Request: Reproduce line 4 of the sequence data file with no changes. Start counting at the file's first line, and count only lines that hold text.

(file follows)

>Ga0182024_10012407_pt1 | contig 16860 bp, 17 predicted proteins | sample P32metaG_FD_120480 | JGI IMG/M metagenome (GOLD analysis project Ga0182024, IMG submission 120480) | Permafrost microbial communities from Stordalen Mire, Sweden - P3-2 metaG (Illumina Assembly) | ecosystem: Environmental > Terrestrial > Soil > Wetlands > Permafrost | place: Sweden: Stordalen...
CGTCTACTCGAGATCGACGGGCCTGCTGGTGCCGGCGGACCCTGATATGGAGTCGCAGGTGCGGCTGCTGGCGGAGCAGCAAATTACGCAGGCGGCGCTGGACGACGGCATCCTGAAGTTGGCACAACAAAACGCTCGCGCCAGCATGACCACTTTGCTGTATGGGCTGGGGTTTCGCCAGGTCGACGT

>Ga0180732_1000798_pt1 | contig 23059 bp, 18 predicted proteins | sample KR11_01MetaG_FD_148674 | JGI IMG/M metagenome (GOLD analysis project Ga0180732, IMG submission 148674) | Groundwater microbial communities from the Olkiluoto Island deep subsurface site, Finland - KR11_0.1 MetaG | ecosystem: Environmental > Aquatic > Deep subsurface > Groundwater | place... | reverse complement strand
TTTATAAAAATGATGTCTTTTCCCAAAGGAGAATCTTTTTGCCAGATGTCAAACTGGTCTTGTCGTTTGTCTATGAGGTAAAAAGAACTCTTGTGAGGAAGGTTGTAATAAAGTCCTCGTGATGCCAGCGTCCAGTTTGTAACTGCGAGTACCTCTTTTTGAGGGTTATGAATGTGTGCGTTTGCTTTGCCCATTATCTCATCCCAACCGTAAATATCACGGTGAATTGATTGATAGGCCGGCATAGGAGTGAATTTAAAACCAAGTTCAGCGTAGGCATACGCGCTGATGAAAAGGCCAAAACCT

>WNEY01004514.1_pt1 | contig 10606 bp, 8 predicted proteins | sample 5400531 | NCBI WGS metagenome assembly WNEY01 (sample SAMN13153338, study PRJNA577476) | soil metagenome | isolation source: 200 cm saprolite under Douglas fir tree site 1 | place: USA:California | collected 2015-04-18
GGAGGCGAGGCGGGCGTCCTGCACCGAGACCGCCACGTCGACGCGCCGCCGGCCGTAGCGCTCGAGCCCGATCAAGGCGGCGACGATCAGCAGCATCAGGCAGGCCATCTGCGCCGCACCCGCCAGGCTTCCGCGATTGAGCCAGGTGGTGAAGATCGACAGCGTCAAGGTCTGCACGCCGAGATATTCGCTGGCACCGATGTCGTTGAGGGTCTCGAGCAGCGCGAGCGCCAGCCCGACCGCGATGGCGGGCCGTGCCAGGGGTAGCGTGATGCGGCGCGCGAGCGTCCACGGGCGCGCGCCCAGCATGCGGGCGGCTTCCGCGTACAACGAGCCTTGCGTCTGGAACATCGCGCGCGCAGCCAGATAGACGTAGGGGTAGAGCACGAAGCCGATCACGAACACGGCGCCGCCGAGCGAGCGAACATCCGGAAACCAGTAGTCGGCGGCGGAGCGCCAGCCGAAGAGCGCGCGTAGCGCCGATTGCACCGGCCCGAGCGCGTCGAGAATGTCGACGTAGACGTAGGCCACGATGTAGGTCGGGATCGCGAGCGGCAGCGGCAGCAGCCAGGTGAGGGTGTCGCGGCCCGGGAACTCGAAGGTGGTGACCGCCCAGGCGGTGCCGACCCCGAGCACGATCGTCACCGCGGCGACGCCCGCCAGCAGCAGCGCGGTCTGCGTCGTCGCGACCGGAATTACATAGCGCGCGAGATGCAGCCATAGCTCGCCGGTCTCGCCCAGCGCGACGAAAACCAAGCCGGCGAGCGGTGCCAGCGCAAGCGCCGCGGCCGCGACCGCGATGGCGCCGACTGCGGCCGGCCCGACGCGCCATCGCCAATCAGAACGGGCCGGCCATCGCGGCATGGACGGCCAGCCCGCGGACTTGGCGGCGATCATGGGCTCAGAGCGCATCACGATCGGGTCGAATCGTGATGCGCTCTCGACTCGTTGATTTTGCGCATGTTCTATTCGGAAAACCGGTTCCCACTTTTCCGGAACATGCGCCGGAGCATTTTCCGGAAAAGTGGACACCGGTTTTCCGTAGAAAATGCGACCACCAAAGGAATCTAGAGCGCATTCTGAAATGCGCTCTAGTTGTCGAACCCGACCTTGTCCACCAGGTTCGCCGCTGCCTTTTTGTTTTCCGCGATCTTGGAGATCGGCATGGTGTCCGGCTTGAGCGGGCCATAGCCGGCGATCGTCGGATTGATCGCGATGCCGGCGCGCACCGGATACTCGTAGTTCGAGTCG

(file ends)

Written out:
TTTATAAAAATGATGTCTTTTCCCAAAGGAGAATCTTTTTGCCAGATGTCAAACTGGTCTTGTCGTTTGTCTATGAGGTAAAAAGAACTCTTGTGAGGAAGGTTGTAATAAAGTCCTCGTGATGCCAGCGTCCAGTTTGTAACTGCGAGTACCTCTTTTTGAGGGTTATGAATGTGTGCGTTTGCTTTGCCCATTATCTCATCCCAACCGTAAATATCACGGTGAATTGATTGATAGGCCGGCATAGGAGTGAATTTAAAACCAAGTTCAGCGTAGGCATACGCGCTGATGAAAAGGCCAAAACCT